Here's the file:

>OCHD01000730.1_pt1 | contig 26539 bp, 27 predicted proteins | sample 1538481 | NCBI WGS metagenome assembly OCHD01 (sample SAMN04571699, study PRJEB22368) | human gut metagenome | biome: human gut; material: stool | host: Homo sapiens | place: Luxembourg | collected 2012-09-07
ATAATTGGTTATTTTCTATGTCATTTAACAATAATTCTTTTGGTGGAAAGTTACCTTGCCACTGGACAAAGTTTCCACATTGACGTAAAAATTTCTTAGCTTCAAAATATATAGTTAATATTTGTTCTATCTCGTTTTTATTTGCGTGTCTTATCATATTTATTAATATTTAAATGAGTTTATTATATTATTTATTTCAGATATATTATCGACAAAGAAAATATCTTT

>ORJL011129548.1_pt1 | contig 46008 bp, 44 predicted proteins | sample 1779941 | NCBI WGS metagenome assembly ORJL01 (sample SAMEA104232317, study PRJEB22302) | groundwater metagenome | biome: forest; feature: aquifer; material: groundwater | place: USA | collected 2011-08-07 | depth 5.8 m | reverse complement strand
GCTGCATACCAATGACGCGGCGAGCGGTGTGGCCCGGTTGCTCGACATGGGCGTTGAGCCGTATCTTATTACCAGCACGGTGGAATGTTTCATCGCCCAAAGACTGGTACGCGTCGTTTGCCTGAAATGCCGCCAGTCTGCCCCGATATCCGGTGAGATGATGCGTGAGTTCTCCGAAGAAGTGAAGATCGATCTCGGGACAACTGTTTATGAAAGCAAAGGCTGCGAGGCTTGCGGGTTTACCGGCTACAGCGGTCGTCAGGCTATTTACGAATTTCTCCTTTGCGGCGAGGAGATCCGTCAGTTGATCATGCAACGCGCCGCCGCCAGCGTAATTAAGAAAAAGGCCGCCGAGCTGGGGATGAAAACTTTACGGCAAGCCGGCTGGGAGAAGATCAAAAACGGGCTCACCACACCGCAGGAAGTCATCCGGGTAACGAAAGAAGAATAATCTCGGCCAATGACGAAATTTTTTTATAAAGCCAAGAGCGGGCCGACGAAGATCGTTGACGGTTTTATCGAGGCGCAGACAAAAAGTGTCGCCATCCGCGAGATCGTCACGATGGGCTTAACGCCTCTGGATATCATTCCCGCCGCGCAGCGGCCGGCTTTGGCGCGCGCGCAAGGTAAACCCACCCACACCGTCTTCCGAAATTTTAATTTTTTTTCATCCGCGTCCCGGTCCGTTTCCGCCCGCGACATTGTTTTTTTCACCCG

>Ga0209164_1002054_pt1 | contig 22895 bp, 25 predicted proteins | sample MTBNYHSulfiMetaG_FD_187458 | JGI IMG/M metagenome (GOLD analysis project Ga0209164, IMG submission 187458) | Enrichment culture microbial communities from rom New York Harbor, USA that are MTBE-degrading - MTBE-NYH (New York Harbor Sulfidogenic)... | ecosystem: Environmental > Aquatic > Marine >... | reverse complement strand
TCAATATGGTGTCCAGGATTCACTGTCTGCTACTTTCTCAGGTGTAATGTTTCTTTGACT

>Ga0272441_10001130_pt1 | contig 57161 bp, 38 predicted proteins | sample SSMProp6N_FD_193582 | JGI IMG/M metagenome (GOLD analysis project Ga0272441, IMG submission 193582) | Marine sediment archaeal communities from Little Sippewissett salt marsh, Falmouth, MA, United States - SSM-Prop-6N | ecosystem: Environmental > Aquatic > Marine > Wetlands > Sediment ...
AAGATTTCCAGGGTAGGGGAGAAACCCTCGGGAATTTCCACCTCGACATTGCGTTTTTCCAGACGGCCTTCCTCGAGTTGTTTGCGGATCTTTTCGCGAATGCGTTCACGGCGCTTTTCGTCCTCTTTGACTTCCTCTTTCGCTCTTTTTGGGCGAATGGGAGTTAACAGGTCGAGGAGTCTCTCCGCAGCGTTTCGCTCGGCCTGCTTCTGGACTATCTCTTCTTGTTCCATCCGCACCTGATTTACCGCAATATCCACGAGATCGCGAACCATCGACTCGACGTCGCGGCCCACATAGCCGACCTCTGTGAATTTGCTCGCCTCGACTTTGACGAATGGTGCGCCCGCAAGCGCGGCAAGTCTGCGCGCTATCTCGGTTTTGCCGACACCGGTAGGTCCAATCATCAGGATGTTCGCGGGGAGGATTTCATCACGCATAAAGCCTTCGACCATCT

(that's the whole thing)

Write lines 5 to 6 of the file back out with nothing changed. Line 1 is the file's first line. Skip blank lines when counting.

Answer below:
>Ga0209164_1002054_pt1 | contig 22895 bp, 25 predicted proteins | sample MTBNYHSulfiMetaG_FD_187458 | JGI IMG/M metagenome (GOLD analysis project Ga0209164, IMG submission 187458) | Enrichment culture microbial communities from rom New York Harbor, USA that are MTBE-degrading - MTBE-NYH (New York Harbor Sulfidogenic)... | ecosystem: Environmental > Aquatic > Marine >... | reverse complement strand
TCAATATGGTGTCCAGGATTCACTGTCTGCTACTTTCTCAGGTGTAATGTTTCTTTGACT